As I was rolling around the thoughts from the article in American Way that started this post, I was thinking for a moment that all great architecture starts from the program and builds out. Yes and no. I can certainly picture funny little rooms in odd spaces in various buildings, just filling out the floor plan. In truth, of course, a successful building is a combination of form and function. Both of those factors, and our appreciation of them, change over time.

05 May 2016

Bernardette Corporation / Carl Andre / H.P. Berlage

One of the works in the Bernadette Corporation show at the Stedelijk Museum seemed to be channeling a Carl Andre floor piece:
A Carl Andre wood sculpture, meanwhile, was being held captive in one of the small (but beautiful) galleries at the Gemeentemuseum Den Haag:

The Gemeentemuseum (municipal museum) in The Hague was designed by Hendrik Petrus Berlage, and completed in 1935. I have really been enjoying Berlage's works over the past few days in the Netherlands. There is a small show at the Beurs (stock exchange) of decorative elements and furniture for the building. His works are displayed with works by others, influenced directly or more loosely by Berlage. The "Living in the Amsterdam School / Wonen in de Amsterdamse School" exhibition of furniture and decorative objects at the Stedelijk is not so much Berlage as many others working at the same time. In The Hague, the central De Bijenkorf department store building was designed by another Amsterdam School architect, Piet Kramer. The exterior was lovely in the late afternoon sun:
The interior has mostly been renovated away but there is a double staircase that goes up five floors. I had the wood-panelled staircase to myself as folks rode the escalators or elevators through the pristine white shopping area. There is evidence of an atrium but it's all shopping-mall white. Berlage did a Christian Science Church in The Hague and there was a good Amsterdam School parking garage and other buildings from the same era.

The Hague is the government center though Amsterdam is the capital of the Netherlands. It has a much more bureaucratic feel: men in suits, etc. Amsterdam is more funky and gritty. It's rather like the difference between gritty Rome and fashionable Florence. Give me the grit, thanks.

By the way, there are more pictures on my Flickr photostream:

03 May 2016

is lassitude a deadly sin?

Since I've been thinking about the Seven Deadly Sins, you can imagine what I thought when I saw "Woman Lying on her Back: Lassitude" by Toulouse-Lautrec (Musée d'Orsay) in the "Easy Virtue" show at the Van Gogh Museum:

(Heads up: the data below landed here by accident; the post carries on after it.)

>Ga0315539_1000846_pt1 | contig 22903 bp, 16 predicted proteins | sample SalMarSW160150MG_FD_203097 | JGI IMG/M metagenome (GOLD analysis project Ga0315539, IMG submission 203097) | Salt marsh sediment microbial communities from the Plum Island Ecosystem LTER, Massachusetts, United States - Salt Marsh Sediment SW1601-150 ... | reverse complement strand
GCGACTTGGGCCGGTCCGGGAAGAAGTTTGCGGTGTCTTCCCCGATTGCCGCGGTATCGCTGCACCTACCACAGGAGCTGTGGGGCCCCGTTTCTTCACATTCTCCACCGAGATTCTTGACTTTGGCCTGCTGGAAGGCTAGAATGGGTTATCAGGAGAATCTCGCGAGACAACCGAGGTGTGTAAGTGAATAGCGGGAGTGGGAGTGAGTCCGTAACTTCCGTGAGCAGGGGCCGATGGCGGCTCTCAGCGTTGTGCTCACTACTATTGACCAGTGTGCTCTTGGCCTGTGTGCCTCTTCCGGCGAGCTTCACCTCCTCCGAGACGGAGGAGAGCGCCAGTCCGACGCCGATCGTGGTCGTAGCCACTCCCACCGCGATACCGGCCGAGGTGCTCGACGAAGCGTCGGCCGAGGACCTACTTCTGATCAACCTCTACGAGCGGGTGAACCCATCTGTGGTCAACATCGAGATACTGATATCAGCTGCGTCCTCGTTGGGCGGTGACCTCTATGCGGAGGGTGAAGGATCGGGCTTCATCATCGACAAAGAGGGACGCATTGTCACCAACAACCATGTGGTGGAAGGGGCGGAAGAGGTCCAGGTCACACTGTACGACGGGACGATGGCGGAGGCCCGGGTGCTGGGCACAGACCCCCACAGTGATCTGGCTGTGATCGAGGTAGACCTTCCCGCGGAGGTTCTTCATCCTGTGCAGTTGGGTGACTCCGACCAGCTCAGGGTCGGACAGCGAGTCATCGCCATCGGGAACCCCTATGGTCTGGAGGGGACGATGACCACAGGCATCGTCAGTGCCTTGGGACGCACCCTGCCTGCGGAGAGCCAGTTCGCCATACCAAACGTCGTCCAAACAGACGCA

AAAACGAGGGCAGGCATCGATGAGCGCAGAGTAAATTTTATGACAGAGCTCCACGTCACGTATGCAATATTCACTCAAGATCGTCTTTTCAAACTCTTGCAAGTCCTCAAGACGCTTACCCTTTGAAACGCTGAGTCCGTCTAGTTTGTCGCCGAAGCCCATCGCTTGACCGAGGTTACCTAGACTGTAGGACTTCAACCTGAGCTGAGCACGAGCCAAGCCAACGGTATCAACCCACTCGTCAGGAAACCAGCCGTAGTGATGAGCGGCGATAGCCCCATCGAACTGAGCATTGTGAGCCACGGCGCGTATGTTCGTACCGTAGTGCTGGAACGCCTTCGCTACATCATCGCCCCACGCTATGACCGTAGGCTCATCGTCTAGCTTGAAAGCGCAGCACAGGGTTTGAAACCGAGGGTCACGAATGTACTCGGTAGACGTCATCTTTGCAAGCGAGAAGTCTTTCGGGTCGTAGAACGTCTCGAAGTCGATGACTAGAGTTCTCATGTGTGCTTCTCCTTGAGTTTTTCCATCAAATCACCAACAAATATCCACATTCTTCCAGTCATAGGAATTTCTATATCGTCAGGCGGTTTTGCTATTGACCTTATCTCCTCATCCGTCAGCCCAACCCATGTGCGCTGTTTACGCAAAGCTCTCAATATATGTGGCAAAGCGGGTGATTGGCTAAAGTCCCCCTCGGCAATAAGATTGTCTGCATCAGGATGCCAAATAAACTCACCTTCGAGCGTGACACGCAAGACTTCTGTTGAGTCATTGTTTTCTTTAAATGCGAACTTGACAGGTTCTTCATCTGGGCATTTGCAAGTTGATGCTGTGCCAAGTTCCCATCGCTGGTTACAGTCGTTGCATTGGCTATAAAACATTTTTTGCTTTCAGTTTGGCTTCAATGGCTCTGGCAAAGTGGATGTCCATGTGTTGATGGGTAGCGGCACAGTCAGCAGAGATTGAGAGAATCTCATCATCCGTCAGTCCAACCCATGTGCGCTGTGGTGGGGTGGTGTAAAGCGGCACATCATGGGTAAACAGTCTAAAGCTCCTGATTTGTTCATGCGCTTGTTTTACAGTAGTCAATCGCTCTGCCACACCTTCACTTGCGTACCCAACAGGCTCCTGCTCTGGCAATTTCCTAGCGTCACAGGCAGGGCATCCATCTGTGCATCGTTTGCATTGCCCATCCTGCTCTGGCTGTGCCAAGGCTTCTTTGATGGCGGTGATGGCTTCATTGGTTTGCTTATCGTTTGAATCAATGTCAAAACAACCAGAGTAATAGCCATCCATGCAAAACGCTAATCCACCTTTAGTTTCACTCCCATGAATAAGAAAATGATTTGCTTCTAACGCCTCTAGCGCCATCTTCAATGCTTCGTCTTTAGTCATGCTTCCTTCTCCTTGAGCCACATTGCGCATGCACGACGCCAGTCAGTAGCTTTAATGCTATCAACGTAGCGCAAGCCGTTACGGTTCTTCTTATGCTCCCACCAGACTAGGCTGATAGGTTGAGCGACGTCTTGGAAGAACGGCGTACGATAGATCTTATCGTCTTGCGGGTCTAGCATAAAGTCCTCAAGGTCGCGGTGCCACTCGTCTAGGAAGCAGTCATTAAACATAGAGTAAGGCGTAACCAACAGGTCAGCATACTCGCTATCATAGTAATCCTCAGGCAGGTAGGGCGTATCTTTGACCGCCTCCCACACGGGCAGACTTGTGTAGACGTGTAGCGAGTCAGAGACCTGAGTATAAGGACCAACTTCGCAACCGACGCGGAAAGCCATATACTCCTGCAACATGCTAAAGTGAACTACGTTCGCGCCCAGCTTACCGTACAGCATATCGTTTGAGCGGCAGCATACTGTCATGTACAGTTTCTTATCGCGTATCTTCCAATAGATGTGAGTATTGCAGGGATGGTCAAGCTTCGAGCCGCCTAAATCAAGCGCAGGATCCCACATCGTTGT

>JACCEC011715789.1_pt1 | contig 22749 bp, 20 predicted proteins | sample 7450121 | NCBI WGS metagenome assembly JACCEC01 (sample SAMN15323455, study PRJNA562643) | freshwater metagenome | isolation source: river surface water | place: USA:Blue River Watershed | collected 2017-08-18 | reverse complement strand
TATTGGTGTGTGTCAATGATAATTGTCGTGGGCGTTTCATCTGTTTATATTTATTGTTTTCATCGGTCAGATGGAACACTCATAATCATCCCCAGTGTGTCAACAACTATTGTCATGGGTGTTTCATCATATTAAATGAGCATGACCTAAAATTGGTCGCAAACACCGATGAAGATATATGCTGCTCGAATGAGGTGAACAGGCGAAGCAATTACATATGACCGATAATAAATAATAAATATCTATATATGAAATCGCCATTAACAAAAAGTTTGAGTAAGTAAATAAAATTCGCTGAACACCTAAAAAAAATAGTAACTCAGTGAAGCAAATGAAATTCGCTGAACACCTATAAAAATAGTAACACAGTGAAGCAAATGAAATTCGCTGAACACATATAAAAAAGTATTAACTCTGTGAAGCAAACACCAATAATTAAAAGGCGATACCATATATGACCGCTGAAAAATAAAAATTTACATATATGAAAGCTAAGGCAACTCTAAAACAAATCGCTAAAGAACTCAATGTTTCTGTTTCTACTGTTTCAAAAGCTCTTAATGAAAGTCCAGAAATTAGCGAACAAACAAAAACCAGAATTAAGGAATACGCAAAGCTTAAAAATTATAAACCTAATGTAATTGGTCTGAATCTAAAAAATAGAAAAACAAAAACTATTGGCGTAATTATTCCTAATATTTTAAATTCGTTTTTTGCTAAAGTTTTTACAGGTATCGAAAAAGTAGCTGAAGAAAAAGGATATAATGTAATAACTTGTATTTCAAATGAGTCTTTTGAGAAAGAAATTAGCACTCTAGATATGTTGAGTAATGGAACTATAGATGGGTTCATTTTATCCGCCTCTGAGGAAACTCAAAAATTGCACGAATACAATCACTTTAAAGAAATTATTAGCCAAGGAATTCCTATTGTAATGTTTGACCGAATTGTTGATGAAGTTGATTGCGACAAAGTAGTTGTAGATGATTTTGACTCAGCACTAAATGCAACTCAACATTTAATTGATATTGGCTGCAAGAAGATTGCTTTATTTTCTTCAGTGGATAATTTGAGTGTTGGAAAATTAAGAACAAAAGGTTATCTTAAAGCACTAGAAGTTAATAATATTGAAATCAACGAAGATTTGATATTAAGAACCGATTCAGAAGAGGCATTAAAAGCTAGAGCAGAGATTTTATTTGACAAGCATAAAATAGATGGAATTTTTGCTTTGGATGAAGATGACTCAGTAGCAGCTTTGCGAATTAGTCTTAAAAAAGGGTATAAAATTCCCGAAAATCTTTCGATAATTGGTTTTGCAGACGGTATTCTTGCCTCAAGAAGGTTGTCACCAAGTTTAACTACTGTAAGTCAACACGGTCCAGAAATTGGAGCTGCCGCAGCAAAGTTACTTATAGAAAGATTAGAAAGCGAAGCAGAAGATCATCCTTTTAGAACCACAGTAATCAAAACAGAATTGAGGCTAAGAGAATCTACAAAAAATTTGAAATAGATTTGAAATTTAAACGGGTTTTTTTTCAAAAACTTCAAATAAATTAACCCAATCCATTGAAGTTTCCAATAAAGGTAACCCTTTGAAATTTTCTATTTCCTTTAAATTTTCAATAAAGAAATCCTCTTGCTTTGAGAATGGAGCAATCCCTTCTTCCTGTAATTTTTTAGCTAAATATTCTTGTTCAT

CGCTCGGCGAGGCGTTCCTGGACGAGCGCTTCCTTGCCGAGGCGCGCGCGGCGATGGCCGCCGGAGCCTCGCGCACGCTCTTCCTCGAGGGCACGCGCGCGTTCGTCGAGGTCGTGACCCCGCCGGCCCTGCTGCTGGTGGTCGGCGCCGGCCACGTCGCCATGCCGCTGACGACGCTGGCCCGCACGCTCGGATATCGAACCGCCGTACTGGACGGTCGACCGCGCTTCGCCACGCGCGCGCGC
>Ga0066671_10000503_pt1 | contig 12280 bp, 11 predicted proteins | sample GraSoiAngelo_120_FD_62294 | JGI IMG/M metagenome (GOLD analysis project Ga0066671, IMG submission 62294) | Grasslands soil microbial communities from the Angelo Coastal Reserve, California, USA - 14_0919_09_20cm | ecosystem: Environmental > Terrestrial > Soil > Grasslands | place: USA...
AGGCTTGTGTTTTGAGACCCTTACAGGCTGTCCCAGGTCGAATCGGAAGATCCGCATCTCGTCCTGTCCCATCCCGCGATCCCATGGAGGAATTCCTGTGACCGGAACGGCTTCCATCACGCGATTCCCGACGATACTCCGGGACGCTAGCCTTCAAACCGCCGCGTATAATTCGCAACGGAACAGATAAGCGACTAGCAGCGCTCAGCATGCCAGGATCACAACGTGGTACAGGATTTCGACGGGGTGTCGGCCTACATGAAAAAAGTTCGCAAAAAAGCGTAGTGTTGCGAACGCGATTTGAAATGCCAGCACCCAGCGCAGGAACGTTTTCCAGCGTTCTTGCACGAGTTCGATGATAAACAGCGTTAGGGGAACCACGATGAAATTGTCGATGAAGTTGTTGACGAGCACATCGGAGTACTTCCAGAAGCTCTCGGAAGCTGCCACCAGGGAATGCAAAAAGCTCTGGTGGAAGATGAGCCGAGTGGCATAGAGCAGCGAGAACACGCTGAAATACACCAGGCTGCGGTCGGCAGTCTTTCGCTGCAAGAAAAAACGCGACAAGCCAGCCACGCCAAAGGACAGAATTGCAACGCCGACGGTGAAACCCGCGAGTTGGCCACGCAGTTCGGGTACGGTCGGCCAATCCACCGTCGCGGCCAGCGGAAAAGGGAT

Is lassitude a deadly sin?

Ship of Fools plus Allegory of Intemperance

The Ship of Fools is one of Bosch's more famous works. It was part of a triptych, now dismantled, and is now in the Louvre. One time when I was there, as I waited for a chance to look at the Madonna of Chancellor Rolin by Jan van Eyck which was being monopolized by a large group, I kept going back to look at the Ship.
The composition of the fragment is pyramidal which feels more Renaissance than many of Bosch's paintings that are more like a carpet, flattened in a medieval way. The Ship is the upper part of the left panel.

The lower part of the panel is now in the Yale University Art Gallery and is called An Allegory of Intemperance. The triptych probably represented the Seven Deadly Sins with greed or miserliness on the right panel, now in the National Gallery of Art as Death and the Miser.
Here, the composition is not so centralized as the Ship, feeling more like the fields of cavorting individuals and monsters that are usually associated with Bosch. And it feels like a fragment. I was thrilled to see it in New Haven a few years ago but didn't think about how it fit together with the other fragments.

Because the two parts of this panel were separated a long time ago, they have aged differently. They were displayed together, without frames, in the Bosch show in Den Bosch. The cut between the Ship and Allegory is clear. Together, the composition is much flatter. This was the most compelling moment of surprise, for me, in the Bosch exhibition. There is a picture of the reconstruction, with the right wing, on the Wikipedia page for the Ship:
The Ship has now become part of a larger composition, rather than feeling independent as it does as a fragment. This was a revelation for me, a delightful revelation.

Though tickets for the last couple weeks of the show were pretty much sold out online, some day tickets were available on site. I did go to Den Bosch on Saturday even though my ticket was for Sunday night. A day ticket for Saturday at 6 pm was available so I did get to go through the exhibition twice.